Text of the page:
Rotational Doppler shift spotted in twisted light
Aug 5, 2013 6 comments
"Twisted light" has been used by researchers in the UK to develop a new way of measuring the angular velocity of a remote spinning object. The team fired two beams of light carrying orbital angular momentum at a rotating surface and showed that the resulting interference pattern in the reflected light is related to the surface's angular velocity. The researchers hope that the phenomenon can be used to develop systems to carry out a range of practical measurements, from monitoring industrial equipment to calculating rotation rates of astronomical objects.
The Doppler shift – a shift in the frequency of waves emitted or reflected by an object moving relative to the observer – is a well-understood phenomenon with numerous uses in science and engineering. These include determining the speed at which distant galaxies are approaching or receding and making it easier for the police to catch speeding motorists. It can also be used to study objects that are rotating when some of the object is rotating towards the observer and some is rotating away. However, it cannot be used to work out how fast an object is rotating about the axis pointing along the direct line of sight between the object, light source and observer.
This latest work was done using beams of light that carry orbital angular momentum. This involves the wavefronts of the light's electric and magnetic fields rotating around the direction of the propagation vector. The fields trace out fusilli-like spirals and the faster the rotation, the greater the orbital angular momentum. This twisted light is of great interest to those working in the telecommunications industry and researchers have already shown that orbital angular momentum can be used to boost the amount of information that can be transmitted using light and other electromagnetic radiation.
The study was done by Martin Lavery and colleagues at the University of Glasgow, together with researchers at the University of Strathclyde. The team's rotating surface is simple – a piece of aluminium foil stuck to a wheel that is spun by a motor taken from a remote-controlled car. The back of the foil (the matt side) is illuminated by two superposed light beams of the same frequency and intensity but with equal and opposite angular momenta.
The researchers found that when the light hit the rotating surface, the two beams are affected slightly differently. This is because although the angular momenta of the two beams are equal and opposite in the laboratory reference frame, the angular momenta relative to the spinning surface are different. The frequency of the scattered beam with orbital angular momentum in the same direction as the surface is raised slightly (blue-shifted), while the frequency of the beam with angular momentum in the opposite direction is lowered (red-shifted) by the same amount (see figure).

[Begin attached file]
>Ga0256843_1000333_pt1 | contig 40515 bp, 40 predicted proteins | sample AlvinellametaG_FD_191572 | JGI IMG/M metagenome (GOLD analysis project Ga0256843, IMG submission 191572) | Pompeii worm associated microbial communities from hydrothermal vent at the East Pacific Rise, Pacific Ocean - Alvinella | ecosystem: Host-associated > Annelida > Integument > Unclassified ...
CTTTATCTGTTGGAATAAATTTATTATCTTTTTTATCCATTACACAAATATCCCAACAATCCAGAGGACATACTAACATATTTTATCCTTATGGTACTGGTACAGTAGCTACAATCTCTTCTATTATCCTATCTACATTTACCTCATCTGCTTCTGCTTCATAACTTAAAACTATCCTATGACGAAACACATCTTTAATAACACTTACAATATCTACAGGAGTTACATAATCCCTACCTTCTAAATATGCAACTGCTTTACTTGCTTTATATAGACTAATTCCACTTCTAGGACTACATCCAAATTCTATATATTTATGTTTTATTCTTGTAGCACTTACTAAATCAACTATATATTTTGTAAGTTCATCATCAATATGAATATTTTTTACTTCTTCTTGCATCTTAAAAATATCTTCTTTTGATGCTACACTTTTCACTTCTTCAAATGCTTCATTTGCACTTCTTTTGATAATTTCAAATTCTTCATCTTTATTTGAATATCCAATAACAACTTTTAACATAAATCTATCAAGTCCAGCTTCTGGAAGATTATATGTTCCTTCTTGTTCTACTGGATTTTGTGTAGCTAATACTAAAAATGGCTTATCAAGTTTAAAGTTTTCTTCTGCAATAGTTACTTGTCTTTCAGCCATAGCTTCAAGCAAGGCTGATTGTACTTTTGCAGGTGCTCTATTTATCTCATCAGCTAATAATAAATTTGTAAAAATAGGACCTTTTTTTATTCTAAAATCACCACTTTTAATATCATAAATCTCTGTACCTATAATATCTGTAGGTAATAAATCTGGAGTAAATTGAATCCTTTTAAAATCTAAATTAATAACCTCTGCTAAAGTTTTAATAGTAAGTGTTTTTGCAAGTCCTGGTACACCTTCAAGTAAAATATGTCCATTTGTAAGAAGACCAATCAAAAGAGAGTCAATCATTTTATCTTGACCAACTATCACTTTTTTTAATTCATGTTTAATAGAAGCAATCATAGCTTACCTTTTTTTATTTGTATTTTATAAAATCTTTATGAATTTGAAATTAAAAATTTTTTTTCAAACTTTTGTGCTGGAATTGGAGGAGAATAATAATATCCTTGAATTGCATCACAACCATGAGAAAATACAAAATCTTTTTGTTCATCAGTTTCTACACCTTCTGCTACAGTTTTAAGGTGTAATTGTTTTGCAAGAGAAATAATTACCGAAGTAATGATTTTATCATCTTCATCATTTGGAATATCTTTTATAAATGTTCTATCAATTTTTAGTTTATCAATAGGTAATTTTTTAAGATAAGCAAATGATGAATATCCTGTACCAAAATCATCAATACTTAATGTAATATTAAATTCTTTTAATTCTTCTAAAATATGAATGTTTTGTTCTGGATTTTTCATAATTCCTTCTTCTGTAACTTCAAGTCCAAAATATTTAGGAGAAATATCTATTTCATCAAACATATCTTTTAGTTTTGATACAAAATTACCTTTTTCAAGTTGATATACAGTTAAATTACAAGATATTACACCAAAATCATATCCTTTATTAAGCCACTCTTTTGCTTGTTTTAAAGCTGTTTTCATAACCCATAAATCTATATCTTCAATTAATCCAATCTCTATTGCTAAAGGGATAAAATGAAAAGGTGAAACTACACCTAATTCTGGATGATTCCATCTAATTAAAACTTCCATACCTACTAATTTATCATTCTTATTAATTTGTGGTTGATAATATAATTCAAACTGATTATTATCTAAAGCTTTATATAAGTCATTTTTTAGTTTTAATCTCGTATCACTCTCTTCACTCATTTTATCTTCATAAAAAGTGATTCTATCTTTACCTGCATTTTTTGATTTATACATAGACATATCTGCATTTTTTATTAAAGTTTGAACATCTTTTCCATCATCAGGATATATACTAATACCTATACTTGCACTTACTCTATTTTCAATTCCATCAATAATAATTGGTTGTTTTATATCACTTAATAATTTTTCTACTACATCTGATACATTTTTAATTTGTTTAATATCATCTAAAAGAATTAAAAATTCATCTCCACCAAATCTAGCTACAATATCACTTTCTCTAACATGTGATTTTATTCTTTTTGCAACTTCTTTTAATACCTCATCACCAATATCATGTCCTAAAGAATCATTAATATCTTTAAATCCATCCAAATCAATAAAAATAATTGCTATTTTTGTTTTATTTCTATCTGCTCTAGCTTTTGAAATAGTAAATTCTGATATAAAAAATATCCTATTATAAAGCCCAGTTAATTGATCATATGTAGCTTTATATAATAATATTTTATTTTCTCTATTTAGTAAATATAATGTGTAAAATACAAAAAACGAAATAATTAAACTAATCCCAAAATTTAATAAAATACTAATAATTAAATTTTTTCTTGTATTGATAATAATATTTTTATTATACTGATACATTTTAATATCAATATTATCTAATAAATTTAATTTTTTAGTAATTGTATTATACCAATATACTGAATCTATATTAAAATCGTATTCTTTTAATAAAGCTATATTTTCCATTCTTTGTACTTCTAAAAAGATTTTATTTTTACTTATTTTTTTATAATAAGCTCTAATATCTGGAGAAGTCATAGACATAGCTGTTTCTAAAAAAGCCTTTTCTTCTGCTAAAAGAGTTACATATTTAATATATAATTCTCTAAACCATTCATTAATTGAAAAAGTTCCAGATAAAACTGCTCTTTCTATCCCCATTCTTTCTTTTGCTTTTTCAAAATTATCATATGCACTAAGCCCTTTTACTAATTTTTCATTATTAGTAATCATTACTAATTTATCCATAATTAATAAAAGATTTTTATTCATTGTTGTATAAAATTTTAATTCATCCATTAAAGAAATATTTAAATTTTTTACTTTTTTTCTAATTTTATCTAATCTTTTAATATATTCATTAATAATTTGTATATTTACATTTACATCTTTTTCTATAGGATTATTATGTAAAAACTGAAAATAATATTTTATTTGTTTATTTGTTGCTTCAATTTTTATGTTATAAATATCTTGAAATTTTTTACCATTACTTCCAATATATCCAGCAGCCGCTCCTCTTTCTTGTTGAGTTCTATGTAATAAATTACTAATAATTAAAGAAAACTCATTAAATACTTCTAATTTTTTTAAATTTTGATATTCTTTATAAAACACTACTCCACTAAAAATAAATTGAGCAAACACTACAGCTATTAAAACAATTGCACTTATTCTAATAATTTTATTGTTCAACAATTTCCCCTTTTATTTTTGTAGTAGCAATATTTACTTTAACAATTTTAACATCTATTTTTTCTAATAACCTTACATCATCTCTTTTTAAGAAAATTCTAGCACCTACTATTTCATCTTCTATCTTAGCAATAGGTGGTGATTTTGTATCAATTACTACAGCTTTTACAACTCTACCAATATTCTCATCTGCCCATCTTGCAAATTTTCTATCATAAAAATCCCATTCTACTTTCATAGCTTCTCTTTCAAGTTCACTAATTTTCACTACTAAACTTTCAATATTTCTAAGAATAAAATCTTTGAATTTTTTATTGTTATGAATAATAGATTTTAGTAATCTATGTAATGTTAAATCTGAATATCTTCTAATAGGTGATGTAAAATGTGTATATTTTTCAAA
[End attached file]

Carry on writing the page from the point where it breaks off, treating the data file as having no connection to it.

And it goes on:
When the scattered light is detected, it is therefore a mixture of two slightly different frequencies, which move repeatedly in and out of phase. When the frequencies are in phase, this causes constructive interference; while when they are out of phase, the interference is destructive. This results in a regular pulsation in the light intensity that is detected. From the rate of this pulsation, the researchers can calculate the rotation rate of the spinning disc.
Lorenzo Marrucci, the leader of the Laboratory of Nonlinear Optical Spectroscopy at the University of Naples in Italy, is intrigued by the work. "I think it's quite unexpected and might be surprising that you have this Doppler effect even though there is nothing that is moving closer or farther from the detector," he says. "Of course, you can understand it with hindsight by reasoning about the effect, but without this work you would not expect it to occur."
Bo Thidé, an expert in electromagnetic radiation from space at the Swedish Institute of Space Physics at Uppsala University in Sweden, is more sceptical. He says that while the beating between two reflected waves is a new observation, "the whole concept of the rotational Doppler shift is, as the researchers say, not new. It's inherent in the laws of nature and there are many articles that have discussed it theoretically and described how you can perform this experiment."
Protecting wind turbines
Lavery is keen to explore the possible applications of the technology in engineering, suggesting that, among other things, it could potentially help prevent turbulence from damaging wind turbines. "Up here on the west coast of Scotland, there was a big fire on a turbine last year," he explains. "With this effect we would potentially be able to make a head-on measurement of the scatter coming back off the atmosphere and determine how fast that atmosphere is rotating. You could use that to make a feedback system that can follow the wind turbines and make sure they can cope with the amount of wind that's coming onto them."
Marrucci, meanwhile, is looking beyond windmills and believes that the phenomenon should be further investigated to see if it could be used to study spinning astronomical objects such as stars. "I would really like to see an analysis of whether or not there can be an application in astronomical settings, because if something like that should come out, that would be very interesting," he says.
The research is published in Science.
About the author
Tim Wogan is a science writer based in the UK